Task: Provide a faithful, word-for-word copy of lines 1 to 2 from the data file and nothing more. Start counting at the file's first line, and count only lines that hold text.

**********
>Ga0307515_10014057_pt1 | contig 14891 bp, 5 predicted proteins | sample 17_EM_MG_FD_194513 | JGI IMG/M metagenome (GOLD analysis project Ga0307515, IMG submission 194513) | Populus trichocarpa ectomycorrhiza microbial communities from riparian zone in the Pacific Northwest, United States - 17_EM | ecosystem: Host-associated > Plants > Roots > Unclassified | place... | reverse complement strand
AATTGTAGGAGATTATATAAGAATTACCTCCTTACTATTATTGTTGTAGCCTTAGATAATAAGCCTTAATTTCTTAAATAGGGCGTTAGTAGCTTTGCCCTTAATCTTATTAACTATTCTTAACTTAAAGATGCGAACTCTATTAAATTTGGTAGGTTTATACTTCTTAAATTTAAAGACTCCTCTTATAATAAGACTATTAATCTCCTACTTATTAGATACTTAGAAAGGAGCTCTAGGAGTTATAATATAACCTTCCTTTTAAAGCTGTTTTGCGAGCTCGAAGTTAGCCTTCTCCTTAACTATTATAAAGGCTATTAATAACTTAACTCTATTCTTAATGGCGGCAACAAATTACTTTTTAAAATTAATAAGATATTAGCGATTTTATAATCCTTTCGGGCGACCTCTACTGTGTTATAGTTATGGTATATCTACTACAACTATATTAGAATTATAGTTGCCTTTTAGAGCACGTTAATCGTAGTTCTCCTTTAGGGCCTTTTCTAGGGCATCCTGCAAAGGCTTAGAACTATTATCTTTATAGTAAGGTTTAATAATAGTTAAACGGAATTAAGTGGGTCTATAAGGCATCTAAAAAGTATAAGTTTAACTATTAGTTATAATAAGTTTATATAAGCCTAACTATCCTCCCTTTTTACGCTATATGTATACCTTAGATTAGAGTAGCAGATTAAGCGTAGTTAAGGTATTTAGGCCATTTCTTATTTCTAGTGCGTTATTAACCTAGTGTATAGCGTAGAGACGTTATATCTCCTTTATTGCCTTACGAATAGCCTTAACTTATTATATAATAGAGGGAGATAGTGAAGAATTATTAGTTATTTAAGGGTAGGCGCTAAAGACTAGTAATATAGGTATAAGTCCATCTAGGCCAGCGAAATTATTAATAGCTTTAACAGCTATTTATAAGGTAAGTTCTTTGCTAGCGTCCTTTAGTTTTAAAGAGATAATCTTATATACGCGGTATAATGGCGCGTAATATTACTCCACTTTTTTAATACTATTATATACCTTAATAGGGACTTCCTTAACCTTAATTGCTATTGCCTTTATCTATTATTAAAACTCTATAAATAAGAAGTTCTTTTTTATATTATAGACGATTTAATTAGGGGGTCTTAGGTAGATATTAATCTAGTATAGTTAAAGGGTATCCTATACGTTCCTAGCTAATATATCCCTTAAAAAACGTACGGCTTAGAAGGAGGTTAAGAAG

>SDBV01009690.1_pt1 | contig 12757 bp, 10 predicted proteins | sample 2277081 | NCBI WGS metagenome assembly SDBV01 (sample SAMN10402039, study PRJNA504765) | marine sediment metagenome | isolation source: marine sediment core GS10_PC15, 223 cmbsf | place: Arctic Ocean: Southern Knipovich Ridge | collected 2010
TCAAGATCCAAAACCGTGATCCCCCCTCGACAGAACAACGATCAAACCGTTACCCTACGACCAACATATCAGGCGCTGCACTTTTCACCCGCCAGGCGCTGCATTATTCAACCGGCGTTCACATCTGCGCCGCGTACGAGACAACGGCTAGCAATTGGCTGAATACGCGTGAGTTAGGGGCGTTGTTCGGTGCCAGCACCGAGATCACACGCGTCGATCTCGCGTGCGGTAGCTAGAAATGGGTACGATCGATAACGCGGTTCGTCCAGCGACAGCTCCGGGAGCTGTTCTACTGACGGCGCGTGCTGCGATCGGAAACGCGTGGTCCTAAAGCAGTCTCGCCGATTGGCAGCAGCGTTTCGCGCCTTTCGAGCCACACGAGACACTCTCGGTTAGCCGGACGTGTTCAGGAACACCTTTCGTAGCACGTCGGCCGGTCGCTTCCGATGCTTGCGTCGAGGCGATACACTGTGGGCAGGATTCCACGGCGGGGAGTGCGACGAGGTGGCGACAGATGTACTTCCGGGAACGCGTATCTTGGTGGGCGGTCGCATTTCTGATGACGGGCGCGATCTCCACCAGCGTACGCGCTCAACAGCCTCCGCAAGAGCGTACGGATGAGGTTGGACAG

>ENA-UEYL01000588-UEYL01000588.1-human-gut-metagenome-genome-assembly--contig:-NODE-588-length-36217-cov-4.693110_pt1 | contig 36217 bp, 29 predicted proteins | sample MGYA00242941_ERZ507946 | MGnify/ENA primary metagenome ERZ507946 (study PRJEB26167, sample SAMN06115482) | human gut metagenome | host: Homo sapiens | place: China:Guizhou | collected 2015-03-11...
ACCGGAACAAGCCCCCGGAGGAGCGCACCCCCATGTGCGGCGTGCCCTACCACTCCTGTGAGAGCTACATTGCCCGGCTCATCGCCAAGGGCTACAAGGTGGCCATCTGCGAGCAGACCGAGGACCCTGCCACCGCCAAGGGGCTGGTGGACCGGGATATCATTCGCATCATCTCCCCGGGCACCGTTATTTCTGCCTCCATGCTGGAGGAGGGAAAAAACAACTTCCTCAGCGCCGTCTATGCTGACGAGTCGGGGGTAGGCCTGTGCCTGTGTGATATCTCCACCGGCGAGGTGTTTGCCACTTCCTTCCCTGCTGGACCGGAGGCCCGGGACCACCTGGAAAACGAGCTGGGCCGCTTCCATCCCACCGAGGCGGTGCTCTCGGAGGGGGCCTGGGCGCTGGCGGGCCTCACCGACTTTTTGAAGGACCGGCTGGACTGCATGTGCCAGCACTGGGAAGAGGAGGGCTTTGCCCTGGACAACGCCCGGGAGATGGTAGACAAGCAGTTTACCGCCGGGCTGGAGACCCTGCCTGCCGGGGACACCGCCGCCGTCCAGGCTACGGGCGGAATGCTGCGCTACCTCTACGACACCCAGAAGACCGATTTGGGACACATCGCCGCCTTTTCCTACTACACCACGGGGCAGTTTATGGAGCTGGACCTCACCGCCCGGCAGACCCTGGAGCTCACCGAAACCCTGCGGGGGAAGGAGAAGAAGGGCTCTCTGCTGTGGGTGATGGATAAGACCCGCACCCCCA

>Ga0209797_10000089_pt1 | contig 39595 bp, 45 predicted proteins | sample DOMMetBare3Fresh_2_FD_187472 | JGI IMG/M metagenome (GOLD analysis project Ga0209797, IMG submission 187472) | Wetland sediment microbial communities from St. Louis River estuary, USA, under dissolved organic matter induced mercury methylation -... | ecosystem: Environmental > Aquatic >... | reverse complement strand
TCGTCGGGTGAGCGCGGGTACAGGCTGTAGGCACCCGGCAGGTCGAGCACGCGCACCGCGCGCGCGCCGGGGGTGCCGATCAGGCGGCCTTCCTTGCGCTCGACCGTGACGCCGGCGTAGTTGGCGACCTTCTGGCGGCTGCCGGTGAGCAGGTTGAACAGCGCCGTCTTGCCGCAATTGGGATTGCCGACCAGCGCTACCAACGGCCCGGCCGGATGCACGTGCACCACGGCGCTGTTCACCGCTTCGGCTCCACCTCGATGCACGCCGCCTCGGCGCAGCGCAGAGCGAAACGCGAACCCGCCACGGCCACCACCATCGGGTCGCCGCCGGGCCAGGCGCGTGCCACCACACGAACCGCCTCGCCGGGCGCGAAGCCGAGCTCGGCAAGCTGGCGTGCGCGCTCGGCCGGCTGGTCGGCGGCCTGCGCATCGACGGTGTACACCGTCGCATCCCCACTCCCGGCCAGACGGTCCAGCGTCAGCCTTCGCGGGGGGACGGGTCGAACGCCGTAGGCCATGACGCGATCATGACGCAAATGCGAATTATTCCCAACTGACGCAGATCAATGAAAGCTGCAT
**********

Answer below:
>Ga0307515_10014057_pt1 | contig 14891 bp, 5 predicted proteins | sample 17_EM_MG_FD_194513 | JGI IMG/M metagenome (GOLD analysis project Ga0307515, IMG submission 194513) | Populus trichocarpa ectomycorrhiza microbial communities from riparian zone in the Pacific Northwest, United States - 17_EM | ecosystem: Host-associated > Plants > Roots > Unclassified | place... | reverse complement strand
AATTGTAGGAGATTATATAAGAATTACCTCCTTACTATTATTGTTGTAGCCTTAGATAATAAGCCTTAATTTCTTAAATAGGGCGTTAGTAGCTTTGCCCTTAATCTTATTAACTATTCTTAACTTAAAGATGCGAACTCTATTAAATTTGGTAGGTTTATACTTCTTAAATTTAAAGACTCCTCTTATAATAAGACTATTAATCTCCTACTTATTAGATACTTAGAAAGGAGCTCTAGGAGTTATAATATAACCTTCCTTTTAAAGCTGTTTTGCGAGCTCGAAGTTAGCCTTCTCCTTAACTATTATAAAGGCTATTAATAACTTAACTCTATTCTTAATGGCGGCAACAAATTACTTTTTAAAATTAATAAGATATTAGCGATTTTATAATCCTTTCGGGCGACCTCTACTGTGTTATAGTTATGGTATATCTACTACAACTATATTAGAATTATAGTTGCCTTTTAGAGCACGTTAATCGTAGTTCTCCTTTAGGGCCTTTTCTAGGGCATCCTGCAAAGGCTTAGAACTATTATCTTTATAGTAAGGTTTAATAATAGTTAAACGGAATTAAGTGGGTCTATAAGGCATCTAAAAAGTATAAGTTTAACTATTAGTTATAATAAGTTTATATAAGCCTAACTATCCTCCCTTTTTACGCTATATGTATACCTTAGATTAGAGTAGCAGATTAAGCGTAGTTAAGGTATTTAGGCCATTTCTTATTTCTAGTGCGTTATTAACCTAGTGTATAGCGTAGAGACGTTATATCTCCTTTATTGCCTTACGAATAGCCTTAACTTATTATATAATAGAGGGAGATAGTGAAGAATTATTAGTTATTTAAGGGTAGGCGCTAAAGACTAGTAATATAGGTATAAGTCCATCTAGGCCAGCGAAATTATTAATAGCTTTAACAGCTATTTATAAGGTAAGTTCTTTGCTAGCGTCCTTTAGTTTTAAAGAGATAATCTTATATACGCGGTATAATGGCGCGTAATATTACTCCACTTTTTTAATACTATTATATACCTTAATAGGGACTTCCTTAACCTTAATTGCTATTGCCTTTATCTATTATTAAAACTCTATAAATAAGAAGTTCTTTTTTATATTATAGACGATTTAATTAGGGGGTCTTAGGTAGATATTAATCTAGTATAGTTAAAGGGTATCCTATACGTTCCTAGCTAATATATCCCTTAAAAAACGTACGGCTTAGAAGGAGGTTAAGAAG